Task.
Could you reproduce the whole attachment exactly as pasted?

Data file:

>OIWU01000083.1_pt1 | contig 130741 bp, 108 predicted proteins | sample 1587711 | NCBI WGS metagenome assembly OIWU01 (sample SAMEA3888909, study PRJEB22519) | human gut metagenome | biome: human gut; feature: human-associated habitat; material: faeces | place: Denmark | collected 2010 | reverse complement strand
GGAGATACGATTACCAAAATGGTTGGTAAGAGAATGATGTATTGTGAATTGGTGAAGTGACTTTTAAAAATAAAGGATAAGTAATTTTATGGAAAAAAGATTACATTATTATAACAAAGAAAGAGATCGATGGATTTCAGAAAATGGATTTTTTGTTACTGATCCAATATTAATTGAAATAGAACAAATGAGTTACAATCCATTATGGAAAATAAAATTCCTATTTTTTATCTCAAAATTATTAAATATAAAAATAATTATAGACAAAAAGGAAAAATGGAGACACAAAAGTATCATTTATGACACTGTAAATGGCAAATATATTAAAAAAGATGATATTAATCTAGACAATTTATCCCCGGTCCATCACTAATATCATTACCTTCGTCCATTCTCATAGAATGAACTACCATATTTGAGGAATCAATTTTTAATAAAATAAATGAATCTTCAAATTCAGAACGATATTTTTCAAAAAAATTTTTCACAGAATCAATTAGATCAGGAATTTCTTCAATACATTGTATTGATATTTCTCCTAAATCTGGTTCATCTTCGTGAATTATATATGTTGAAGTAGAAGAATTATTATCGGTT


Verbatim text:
>OIWU01000083.1_pt1 | contig 130741 bp, 108 predicted proteins | sample 1587711 | NCBI WGS metagenome assembly OIWU01 (sample SAMEA3888909, study PRJEB22519) | human gut metagenome | biome: human gut; feature: human-associated habitat; material: faeces | place: Denmark | collected 2010 | reverse complement strand
GGAGATACGATTACCAAAATGGTTGGTAAGAGAATGATGTATTGTGAATTGGTGAAGTGACTTTTAAAAATAAAGGATAAGTAATTTTATGGAAAAAAGATTACATTATTATAACAAAGAAAGAGATCGATGGATTTCAGAAAATGGATTTTTTGTTACTGATCCAATATTAATTGAAATAGAACAAATGAGTTACAATCCATTATGGAAAATAAAATTCCTATTTTTTATCTCAAAATTATTAAATATAAAAATAATTATAGACAAAAAGGAAAAATGGAGACACAAAAGTATCATTTATGACACTGTAAATGGCAAATATATTAAAAAAGATGATATTAATCTAGACAATTTATCCCCGGTCCATCACTAATATCATTACCTTCGTCCATTCTCATAGAATGAACTACCATATTTGAGGAATCAATTTTTAATAAAATAAATGAATCTTCAAATTCAGAACGATATTTTTCAAAAAAATTTTTCACAGAATCAATTAGATCAGGAATTTCTTCAATACATTGTATTGATATTTCTCCTAAATCTGGTTCATCTTCGTGAATTATATATGTTGAAGTAGAAGAATTATTATCGGTT